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Factory farms, where large numbers of livestock are raised indoors in conditions intended to maximize production at minimal cost, affect all of us.
Huge meat companies have steadily driven down the prices farmers receive for the livestock they raise, forcing farmers to get big or get out. Small farms have been replaced by factory farms that pollute nearby air and water, undermine rural economies and reduce the quality of life for neighbors.
The meat industry tells consumers that factory farms are modern, efficient and produce cheap food. But factory farms leave consumers with fewer choices and make them pay more for meat, poultry and dairy products, while farmers get paid less.
Factory farms increase the risk of pathogens like E. coli and salmonella that cause food-borne illness in people. And bad practices on even a few factory farms can end up on everyone’s plate.
Food-borne illness isn’t the only health threat from factory farms. Overuse of antibiotics can fuel the growth of antibiotic-resistant bacteria, the use of arsenic and growth hormones can increase the risk of cancer in people and crowded conditions can be a breeding ground for disease.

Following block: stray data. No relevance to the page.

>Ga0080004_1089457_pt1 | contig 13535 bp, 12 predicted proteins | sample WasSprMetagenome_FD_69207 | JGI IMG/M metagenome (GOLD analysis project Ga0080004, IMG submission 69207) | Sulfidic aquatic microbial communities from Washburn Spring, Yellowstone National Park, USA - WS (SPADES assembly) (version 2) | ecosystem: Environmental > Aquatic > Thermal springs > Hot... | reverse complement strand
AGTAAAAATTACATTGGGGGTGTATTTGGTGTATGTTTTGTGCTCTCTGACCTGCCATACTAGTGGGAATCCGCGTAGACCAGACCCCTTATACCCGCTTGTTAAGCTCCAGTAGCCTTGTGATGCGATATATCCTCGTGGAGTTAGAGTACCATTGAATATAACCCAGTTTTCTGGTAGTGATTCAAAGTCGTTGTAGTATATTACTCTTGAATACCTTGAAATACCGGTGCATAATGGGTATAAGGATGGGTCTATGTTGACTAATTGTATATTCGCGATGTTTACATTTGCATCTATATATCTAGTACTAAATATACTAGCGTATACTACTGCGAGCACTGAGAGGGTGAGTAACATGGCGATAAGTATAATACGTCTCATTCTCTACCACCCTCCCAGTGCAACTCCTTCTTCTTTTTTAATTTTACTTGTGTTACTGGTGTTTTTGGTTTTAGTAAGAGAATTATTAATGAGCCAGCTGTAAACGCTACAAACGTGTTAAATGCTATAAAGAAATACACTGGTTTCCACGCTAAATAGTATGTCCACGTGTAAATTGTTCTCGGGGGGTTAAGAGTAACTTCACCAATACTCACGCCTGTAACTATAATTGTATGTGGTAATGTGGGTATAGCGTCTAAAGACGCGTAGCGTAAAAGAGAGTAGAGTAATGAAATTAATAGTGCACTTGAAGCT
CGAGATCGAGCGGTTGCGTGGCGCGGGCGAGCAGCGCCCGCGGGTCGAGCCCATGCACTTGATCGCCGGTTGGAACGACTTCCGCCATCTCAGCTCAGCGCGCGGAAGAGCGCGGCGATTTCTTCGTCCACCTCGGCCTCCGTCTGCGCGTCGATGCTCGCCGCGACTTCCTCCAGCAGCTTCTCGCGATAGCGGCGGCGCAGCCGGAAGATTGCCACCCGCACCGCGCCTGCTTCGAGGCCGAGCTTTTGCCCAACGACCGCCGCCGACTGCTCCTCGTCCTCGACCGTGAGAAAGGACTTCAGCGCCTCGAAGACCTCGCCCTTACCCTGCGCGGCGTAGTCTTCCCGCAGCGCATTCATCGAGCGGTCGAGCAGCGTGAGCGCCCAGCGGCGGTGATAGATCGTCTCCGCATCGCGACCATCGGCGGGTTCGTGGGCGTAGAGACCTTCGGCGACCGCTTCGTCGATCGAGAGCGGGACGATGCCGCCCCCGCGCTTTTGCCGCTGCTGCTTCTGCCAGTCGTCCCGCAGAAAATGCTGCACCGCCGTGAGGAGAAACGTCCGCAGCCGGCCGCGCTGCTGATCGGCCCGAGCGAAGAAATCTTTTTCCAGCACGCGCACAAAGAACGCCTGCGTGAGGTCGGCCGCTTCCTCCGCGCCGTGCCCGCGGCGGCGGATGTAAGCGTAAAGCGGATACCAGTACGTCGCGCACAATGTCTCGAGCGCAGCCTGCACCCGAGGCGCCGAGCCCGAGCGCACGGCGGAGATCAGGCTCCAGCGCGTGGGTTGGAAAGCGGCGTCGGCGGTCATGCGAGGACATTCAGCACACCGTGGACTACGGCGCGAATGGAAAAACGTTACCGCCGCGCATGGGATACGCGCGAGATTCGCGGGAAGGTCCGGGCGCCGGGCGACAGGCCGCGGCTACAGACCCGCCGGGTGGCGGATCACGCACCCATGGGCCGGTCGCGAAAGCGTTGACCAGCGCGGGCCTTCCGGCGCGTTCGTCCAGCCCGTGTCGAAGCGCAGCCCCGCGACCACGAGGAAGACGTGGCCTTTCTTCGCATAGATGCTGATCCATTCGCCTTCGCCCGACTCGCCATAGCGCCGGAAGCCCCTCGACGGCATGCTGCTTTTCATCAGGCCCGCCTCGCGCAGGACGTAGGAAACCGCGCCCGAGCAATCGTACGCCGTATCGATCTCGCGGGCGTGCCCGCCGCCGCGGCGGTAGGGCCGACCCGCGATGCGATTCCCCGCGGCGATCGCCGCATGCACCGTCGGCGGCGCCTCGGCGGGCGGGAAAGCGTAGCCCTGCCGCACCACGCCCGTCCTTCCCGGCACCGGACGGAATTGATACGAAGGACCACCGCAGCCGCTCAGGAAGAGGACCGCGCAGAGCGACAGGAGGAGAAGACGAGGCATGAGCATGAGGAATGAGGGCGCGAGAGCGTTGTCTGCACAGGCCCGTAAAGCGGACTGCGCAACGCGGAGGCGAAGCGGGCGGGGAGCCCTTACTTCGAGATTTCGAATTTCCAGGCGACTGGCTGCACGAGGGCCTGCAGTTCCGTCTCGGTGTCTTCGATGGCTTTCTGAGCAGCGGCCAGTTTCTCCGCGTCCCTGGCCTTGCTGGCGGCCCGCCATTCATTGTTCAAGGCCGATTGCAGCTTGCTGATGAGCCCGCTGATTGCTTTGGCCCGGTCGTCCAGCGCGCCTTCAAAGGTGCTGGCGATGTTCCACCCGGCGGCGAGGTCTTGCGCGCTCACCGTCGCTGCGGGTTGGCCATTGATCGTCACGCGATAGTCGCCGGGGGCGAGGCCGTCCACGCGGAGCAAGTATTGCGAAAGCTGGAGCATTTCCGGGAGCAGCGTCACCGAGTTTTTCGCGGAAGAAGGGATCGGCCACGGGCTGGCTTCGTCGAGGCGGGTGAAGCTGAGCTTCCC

Chickens and hogs on factory farms have no access to the outdoors, fresh air or natural light. Cattle on factory farms do not graze on pasture. And the pressure put on animals to grow quicker and produce more meat or milk results in frequent health problems.
An interactive Factory Farm Map, a project of Food & Water Watch, gives the details on livestock operations down to the county level. Click on a state in the map and choose a county to learn the number of animals—whether cattle, dairy, hogs, broilers or layers—and the average per site over several years. The map has a key to show where the animal density levels are highest and you can filter the information for types of livestock. Below the map, you can choose a state for charts, rankings and facts specific to that area.
EcoWatch Daily Newsletter
By Whitney E. Akers
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- Limited studies available show that the type of diet — plant-based or omnivorous — doesn't give you an athletic advantage.
- We talked to experts about what diet is the best for athletic performance.
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